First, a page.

Thursday, April 28, 2011

This morning, after paging through my father-in-law's New Yorker, I found myself, without much foreknowledge of the subject, puttering through Claudia Roth Pierpont's essay about British explorer and travel writer Freya Stark, whose books about the Middle East were popular in the 1930s and 40s. I haven't read very far into this essay, but I may have gotten as far as I'm going to get--not because it's uninteresting but because I ran across a remark so deeply dismaying yet true that I may not have the heart to venture beyond it. Here's the paragraph in which Pierpont leads up to Stark's comment:

Stark could talk her way into any situation and, most of the time, out again, in a remarkable number of languages. [In April 1941] she had just talked her way back to Baghdad from Tehran, when . . . she was stopped by Iraqi police at the frontier. All British citizens were barred from proceeding further, and she was officially in custody; others, she learned, had been put in prison camps. Yet she cajoled the station attendant into bringing her tea and her police guard into sharing it, and informed the guard of the sheer impossibility of staying on without a ladies' maid. Surely he could see her problem and wished to be civilized? . . . And the policeman--no longer guarding a prisoner but protecting a lady--put her on the next train to Baghdad. "The great and almost only comfort about being a woman," Stark reflected, in a maxim that encompasses many such events in her illustrious career, "is that one can always pretend to be more stupid than one is and no one is surprised."

Perhaps the link is merely coincidental, but in my mind Stark's management of her situation, which I'm sorry to say is still a useful mechanism for dealing with both car trouble and the police, is somehow segueing into the ridiculous and embarrassing birth-certificate accusations that are dogging President Obama as well as a parallel incident here in Maine involving clueless public racism and classism. The situation centers on Philip Congdon, the governor's top economic development advisor, who, according to the Bangor Daily News, resigned after "reportedly offend[ing] multiple groups of people on separate occasions during events in Aroostook County earlier this month. According to multiple sources, Congdon made racially insensitive or inflammatory remarks about [black] college students and dismissive comments about the prospects for economic development in The County," which is sparsely populated and dependent on potato farming.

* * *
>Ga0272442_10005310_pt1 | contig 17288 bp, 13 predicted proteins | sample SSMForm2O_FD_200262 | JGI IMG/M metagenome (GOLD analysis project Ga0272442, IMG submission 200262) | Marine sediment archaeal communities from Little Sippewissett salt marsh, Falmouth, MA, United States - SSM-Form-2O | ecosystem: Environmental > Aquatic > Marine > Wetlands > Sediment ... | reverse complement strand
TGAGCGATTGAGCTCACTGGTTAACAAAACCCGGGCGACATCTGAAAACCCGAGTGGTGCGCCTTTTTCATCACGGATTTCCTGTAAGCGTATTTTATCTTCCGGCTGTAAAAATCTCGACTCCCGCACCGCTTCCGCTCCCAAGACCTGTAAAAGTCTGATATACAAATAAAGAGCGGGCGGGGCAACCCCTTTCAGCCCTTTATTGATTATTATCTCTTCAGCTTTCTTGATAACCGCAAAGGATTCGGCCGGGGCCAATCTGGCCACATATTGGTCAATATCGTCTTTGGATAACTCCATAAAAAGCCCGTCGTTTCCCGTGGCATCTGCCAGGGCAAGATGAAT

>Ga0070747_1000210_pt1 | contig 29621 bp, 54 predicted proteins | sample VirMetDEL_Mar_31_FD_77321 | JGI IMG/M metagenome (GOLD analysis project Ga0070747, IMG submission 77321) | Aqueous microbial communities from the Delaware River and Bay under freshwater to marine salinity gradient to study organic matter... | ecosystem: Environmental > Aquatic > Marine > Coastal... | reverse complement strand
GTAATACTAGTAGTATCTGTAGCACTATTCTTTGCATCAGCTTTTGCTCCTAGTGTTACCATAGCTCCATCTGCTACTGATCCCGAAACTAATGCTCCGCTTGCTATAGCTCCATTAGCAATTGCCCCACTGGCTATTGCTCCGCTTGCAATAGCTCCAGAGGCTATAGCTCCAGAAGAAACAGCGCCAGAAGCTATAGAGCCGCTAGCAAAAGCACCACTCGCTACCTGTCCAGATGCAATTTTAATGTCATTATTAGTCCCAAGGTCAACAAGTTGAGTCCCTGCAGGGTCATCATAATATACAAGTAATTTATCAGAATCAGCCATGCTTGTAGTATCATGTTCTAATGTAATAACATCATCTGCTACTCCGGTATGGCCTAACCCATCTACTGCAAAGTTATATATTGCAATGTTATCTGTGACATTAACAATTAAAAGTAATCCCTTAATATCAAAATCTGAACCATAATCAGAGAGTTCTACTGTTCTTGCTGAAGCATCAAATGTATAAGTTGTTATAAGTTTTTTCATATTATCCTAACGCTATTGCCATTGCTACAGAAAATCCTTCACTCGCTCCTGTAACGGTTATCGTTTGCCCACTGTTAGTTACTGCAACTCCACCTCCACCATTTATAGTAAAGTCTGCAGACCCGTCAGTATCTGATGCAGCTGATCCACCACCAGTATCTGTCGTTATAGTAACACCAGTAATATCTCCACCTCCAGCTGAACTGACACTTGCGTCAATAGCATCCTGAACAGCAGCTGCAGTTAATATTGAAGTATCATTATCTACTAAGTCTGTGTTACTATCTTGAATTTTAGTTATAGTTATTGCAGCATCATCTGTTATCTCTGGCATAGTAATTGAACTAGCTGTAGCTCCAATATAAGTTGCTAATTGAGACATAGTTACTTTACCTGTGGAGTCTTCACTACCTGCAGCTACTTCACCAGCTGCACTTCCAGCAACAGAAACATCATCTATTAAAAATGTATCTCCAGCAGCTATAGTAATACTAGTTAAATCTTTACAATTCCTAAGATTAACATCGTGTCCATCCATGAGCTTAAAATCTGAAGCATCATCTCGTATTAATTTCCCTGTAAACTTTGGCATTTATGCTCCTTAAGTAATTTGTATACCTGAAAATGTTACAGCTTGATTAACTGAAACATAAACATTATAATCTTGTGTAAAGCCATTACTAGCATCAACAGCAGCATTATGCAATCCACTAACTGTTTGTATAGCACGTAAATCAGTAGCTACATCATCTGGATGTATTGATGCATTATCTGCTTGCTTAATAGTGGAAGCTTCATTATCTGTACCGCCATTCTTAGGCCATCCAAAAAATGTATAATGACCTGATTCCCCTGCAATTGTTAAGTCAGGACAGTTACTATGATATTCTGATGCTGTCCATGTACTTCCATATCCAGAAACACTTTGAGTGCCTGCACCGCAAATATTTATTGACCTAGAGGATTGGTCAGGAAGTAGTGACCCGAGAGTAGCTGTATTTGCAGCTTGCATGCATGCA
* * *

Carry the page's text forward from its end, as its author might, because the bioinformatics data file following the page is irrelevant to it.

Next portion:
I would like to say something pithy here, but I find myself unable to compose an intelligent summary to this post, one that would neatly tie up all these frayed edges and demonstrate my sociological acumen. All I can do is put my head into my hands. Why is the American president forced to waste his time dealing with what the New York Times calls "such poisonous fire"? Why did Maine's governor hire an economic development advisor who despises the people he is supposed to help? Why do women still automatically feign stupidity, and why, as Stark notes, is "no one surprised"? Humiliation, it seems, is timeless.


Maureen said...

There seems to be no end to this stuff; it's all just so appalling.

Ang said...

We moderates and lefties are too freaking nice, me included. I have visited the dens of the right wing nuts and they are down and dirty. It seems like incivility, rudeness and even brutality rule the day. I believe that the disaffection of the middle class is being coopted and fueling this bonfire. People see that they are working and working and getting nowhere and their kids have even less a chance. They believe that merit does not matter anymore. This anger gets heaped down rather than up. Probably because up is just too scary for people who have bought in so completely.
Thank you, Dawn, for giving a damn!!!!!